Tips for car owners

Private car owners can make their driving more energy efficient. The government provides tips on how to reduce fuel consumption and emissions. By following these tips, we can make car driving more environmentally friendly. Click on the following activity to find out what these tips are.

Activity: Fuel efficiency tips for cars


Mass transportation

The development of a convenient mass transportation system in Hong Kong aims at providing for the transportation need of Hong Kong, and to reduce traffic congestion, energy consumption and pollution.

Fig. 7   A double-decker bus Fig. 8   The KCR Man On Shan Rail

Mass transportation is more energy efficient and produces less pollution than small scale transportation. Take the comparison between a double-decker bus and a private car as an example. An average private car has a mass of about 1500 kg and a capacity of 5 people. A double-decker bus has a mass around 15,000 kg and a capacity of about 120 people. A private car moves 300 kg of the car's mass per passenger while a double-decker bus moves 125 kg of the bus' mass per passenger. Moreover, the total energy loss due to friction of many private cars added together is larger than that of a single double-decker bus.

Table 1 below shows that in 1997, mass transportation, including the railways (MTR and KCR) and buses, produced much less carbon dioxide, nitrogen oxide and RSP (respirable suspended particulates) than cars and taxis. This means that mass transportation is more environmentally friendly.

Table 1 Emissions of different modes to transport obtained using data from Annual Traffic Census 1997
Mode Sub-category Carbon dioxide (CO2) Nitrogen oxide (NOx) Respirable Suspended Particulates (RSP)
Rail Weighted average 46.57 0.21 0.007
Road Cars 213.92 1.25 0.029
Taxis 147.57 0.82 0.0342
Public light bus 38.02 0.19 0.061
Single-decker bus 76.99 0.87 0.107
Double-decker bus 35.81 0.27 0.033
Weighted average 83.07 0.54 0.082
(in units of grams per passenger per kilometre)
Source: The Second Railway Development Study Final SEA Report - Annexe B [4]

Various measures have been implemented to encourage the use of mass transportation, improve fuel efficiency and reduce pollution. These include the use of alternative fuel vehicles e.g. LPG (liquefied petroleum gas) vehicles to replace diesel vehicles; the introduction of Bus-bus Interchange Schemes, and Park-and-ride Schemes.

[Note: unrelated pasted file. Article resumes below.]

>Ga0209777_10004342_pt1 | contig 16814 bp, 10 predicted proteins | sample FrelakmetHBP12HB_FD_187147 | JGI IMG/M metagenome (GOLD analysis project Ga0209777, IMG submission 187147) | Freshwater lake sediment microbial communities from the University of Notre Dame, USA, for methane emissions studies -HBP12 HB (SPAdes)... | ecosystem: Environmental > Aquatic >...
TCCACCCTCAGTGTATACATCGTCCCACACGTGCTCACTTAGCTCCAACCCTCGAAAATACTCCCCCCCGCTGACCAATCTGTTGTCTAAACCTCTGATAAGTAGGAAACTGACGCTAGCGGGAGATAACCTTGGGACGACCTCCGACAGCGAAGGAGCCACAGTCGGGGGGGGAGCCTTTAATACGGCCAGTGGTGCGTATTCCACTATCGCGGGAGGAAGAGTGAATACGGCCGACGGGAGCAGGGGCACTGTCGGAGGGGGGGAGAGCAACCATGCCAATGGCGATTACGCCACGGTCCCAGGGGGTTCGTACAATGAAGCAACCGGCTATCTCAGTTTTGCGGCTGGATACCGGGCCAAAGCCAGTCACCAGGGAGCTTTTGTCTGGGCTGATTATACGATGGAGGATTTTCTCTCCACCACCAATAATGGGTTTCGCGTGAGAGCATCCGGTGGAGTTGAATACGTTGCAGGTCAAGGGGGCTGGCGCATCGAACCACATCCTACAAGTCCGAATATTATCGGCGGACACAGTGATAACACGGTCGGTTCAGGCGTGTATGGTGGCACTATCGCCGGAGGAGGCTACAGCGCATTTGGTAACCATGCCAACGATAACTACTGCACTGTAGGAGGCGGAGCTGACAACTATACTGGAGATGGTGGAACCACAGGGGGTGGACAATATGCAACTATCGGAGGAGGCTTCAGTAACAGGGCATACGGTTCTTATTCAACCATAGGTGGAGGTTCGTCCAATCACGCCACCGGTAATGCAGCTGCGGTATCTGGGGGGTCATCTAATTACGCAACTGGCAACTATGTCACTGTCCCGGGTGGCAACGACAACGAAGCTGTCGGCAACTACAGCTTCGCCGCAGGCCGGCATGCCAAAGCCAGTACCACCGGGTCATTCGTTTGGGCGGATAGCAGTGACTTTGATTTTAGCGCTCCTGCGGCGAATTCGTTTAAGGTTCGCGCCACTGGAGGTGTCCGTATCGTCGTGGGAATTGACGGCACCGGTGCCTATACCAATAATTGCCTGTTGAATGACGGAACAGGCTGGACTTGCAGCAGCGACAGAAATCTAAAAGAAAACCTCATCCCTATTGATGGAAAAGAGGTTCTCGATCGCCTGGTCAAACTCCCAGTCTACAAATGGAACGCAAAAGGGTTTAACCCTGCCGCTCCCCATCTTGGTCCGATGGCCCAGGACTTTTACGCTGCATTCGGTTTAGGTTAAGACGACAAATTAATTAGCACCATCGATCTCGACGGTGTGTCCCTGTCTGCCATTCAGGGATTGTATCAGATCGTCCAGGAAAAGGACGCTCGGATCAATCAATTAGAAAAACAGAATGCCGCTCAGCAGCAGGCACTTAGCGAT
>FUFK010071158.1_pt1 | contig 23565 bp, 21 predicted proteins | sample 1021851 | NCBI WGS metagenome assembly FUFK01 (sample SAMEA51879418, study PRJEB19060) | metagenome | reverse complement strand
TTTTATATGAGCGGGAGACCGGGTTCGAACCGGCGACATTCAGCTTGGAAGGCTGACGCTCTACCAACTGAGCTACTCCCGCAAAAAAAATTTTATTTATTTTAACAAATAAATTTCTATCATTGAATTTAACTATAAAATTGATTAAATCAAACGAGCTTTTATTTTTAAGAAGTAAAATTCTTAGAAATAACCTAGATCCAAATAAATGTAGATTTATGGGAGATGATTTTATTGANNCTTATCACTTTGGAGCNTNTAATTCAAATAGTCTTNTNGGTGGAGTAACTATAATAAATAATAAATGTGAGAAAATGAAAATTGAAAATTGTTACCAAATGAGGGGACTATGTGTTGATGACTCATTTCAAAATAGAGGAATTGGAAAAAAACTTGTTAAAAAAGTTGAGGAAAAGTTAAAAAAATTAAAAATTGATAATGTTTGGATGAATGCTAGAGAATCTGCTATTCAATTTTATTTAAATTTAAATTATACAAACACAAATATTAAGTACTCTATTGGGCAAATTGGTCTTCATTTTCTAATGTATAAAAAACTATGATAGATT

Liquefied petroleum gas (LPG) vehicles

Liquefied petroleum gas vehicles e.g. LPG public light buses and LPG taxis produce much less pollution than diesel vehicles. Table 2 shows the results of a comparison of diesel public light buses with LPG light buses. You can see that LPG produces much lower emissions and particulates. This is a major improvement compared to diesel.

Fig. 9   Virtually all taxis in Hong Kong are now LPG taxis. Fig. 10   The LPG tank on a taxi

Table 2 Test results comparing diesel with LPG public light buses
Mode Pollution Reduction Percentage of LPG Light Bus Compared with Euro III Diesel Model
Hydrocarbon + Oxides of Nitrogen 51%
Carbon Monoxide 87%
Particulate Very low emission from LPG Model
Smoke No black smoke from LPG Model
Source: Report of the Alternative Fuel Light Bus Trial, Appendix 11, Monitoring Committee of the Alternative Fuel Light
Bus Trial [5]

The Hong Kong government plans on replacing all diesel taxis with LPG taxis by the end of 2005. By the end of 2003, about 18,094 LPG taxis were operating on the roads, representing over 99% of the whole fleet. The replacement of diesel taxis with LPG taxis helps improve the air quality in Hong Kong.


Promoting mass transportation

The Bus-bus Interchange Scheme involves establishment of interchange bus stops with fare rebates or fare waivers provided for passengers to change to another bus route. This encourages the public to use buses for long distance travel, and at the same time reduces the need for long distance point to point bus routes. This further increases the efficiency of buses as part of the mass transportation system in Hong Kong.

Fig. 11   The Bus-bus Interchange at Shing Mun Tunnel Fig. 12   Many bus routes are available free of charge for passengers to change to at the Shing Mun Tunnel Interchange

Another scheme that promotes the use of mass transportation is the Park-and-ride Scheme. This scheme aims at encouraging the use of railway resources by commuters who normally travel by private cars to urban areas. Parking facilities are provided at strategic railway stations for people to drive to the railway station, park their car and complete their trip to urban areas by train. This scheme encourages the use of the more environmentally friendly and energy efficient railway system instead of driving to urban areas, and it should help improve energy efficiency and air quality.